The aim is to highlight the importance of the concept of societal culture to developing theory, policy, and practice in educational leadership within an increasingly globalizing educational context. Recognizing the link between leadership in relation to cultural and contextual motivation can contribute to improvement in its practice. For example, given the multi-ethnic nature of schools around the world, leaders nowadays shoulder responsibility for shaping their organizations in ways that value and integrate heterogeneous groups into successful learning communities for all. The successful leadership of such communities calls for very specific knowledge and skills attuned to ethnicity and multiculturalism.

Culture is evidently a hard and complex theory to describe. For example, it is different from, but very closely linked to society. Whereas society is simply the system of interrelationships connecting individuals, culture is the bond that joins people together through a common understanding of an accepted way of life that is distinguishable from other groups. A number of key concepts related to the notion of culture can now be examined in more detail.

Multi-ethnic and multicultural

This term multi-ethnic is used to describe a school whose student/staff profile is made up of more than one race. The word multicultural school shows a school that is accomplishing some measure of intended purpose in creating a learning environment that conforms to the ultimate standard of multiculturalism. This may include a school community structure that accommodates culturally diverse students, a curriculum that adequately addresses issues of cultural diversity, and learning outcomes that indicate success for students of different cultures.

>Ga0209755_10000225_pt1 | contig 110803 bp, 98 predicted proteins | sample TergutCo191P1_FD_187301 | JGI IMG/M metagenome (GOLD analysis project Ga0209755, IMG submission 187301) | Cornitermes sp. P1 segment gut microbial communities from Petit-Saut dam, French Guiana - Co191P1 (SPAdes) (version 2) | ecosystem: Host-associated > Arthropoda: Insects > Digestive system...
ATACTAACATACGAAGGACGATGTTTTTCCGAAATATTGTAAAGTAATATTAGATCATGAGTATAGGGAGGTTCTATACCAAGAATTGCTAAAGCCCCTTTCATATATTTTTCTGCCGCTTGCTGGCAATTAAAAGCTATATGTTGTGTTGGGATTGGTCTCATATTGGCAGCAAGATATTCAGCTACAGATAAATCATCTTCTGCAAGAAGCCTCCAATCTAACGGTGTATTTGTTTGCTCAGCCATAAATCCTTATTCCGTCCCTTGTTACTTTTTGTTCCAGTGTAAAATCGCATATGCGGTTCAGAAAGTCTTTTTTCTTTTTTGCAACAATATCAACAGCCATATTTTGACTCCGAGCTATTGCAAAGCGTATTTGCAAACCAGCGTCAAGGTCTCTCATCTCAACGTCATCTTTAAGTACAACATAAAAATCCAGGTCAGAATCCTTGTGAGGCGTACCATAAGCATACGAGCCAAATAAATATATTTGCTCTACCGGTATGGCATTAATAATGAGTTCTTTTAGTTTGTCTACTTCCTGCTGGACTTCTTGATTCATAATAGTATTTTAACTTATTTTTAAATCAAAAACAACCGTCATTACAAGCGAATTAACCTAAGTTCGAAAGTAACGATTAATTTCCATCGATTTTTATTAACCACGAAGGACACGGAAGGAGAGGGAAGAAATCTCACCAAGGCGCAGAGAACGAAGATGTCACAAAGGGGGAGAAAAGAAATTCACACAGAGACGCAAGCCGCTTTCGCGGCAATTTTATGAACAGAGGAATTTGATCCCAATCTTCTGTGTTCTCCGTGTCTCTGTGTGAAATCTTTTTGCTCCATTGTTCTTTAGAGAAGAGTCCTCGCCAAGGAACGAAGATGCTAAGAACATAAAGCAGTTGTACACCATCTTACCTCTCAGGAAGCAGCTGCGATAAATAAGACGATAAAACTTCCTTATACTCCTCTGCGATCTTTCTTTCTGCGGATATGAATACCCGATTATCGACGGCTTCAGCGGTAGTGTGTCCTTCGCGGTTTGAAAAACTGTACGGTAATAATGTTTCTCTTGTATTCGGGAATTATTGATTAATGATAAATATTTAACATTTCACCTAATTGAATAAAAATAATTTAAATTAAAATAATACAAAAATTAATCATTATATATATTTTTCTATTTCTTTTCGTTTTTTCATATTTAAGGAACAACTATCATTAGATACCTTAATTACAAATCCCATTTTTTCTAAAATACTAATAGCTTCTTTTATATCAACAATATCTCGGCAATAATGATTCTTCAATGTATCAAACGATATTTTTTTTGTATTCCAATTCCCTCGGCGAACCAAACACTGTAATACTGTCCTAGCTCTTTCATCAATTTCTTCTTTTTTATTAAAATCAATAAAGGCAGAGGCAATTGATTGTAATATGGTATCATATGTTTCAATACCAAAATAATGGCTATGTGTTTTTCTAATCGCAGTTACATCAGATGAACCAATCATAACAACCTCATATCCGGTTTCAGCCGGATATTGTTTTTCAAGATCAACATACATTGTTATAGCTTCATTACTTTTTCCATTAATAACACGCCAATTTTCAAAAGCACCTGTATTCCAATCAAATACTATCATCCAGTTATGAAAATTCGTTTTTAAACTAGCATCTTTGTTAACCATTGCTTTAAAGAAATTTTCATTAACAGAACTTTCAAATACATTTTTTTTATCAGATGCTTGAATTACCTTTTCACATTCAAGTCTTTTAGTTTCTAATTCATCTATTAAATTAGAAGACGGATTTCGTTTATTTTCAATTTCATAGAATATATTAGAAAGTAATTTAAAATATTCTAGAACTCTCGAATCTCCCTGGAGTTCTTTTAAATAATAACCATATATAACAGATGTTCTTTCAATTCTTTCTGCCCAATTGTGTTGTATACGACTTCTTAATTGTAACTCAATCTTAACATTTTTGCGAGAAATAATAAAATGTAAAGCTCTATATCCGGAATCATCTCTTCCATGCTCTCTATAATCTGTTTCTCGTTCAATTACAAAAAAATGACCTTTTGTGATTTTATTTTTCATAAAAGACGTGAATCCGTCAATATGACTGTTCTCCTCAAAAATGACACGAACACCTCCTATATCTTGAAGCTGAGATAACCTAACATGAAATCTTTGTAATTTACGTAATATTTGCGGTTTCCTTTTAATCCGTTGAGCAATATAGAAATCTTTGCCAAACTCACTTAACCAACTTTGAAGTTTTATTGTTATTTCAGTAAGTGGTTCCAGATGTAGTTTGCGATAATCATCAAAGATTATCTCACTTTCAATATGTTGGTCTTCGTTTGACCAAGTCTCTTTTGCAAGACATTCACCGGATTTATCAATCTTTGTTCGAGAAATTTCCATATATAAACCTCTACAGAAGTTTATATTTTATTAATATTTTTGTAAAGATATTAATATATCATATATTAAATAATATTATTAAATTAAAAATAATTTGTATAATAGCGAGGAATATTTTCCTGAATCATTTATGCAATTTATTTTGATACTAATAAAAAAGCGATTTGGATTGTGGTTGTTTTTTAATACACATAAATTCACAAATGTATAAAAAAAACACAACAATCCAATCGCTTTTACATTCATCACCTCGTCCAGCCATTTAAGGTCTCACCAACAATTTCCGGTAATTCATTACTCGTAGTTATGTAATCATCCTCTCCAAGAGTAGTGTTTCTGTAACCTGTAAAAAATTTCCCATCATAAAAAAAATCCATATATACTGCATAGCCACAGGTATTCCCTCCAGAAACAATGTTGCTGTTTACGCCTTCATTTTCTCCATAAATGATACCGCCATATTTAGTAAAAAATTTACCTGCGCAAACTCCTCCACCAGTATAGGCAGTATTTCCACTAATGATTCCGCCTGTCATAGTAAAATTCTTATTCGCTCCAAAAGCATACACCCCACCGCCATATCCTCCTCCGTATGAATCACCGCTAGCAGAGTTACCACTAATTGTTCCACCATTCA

Cross-cultural

This term is used to show contrast across two or more societal cultures. Following developments in international business management and in cross-cultural psychology, we believe that culture offers a fruitful basis for undertaking relative study. For example, the leadership of educational institutions in one country compared with that of another institution by adopting a cultural perspective of leadership in the societies.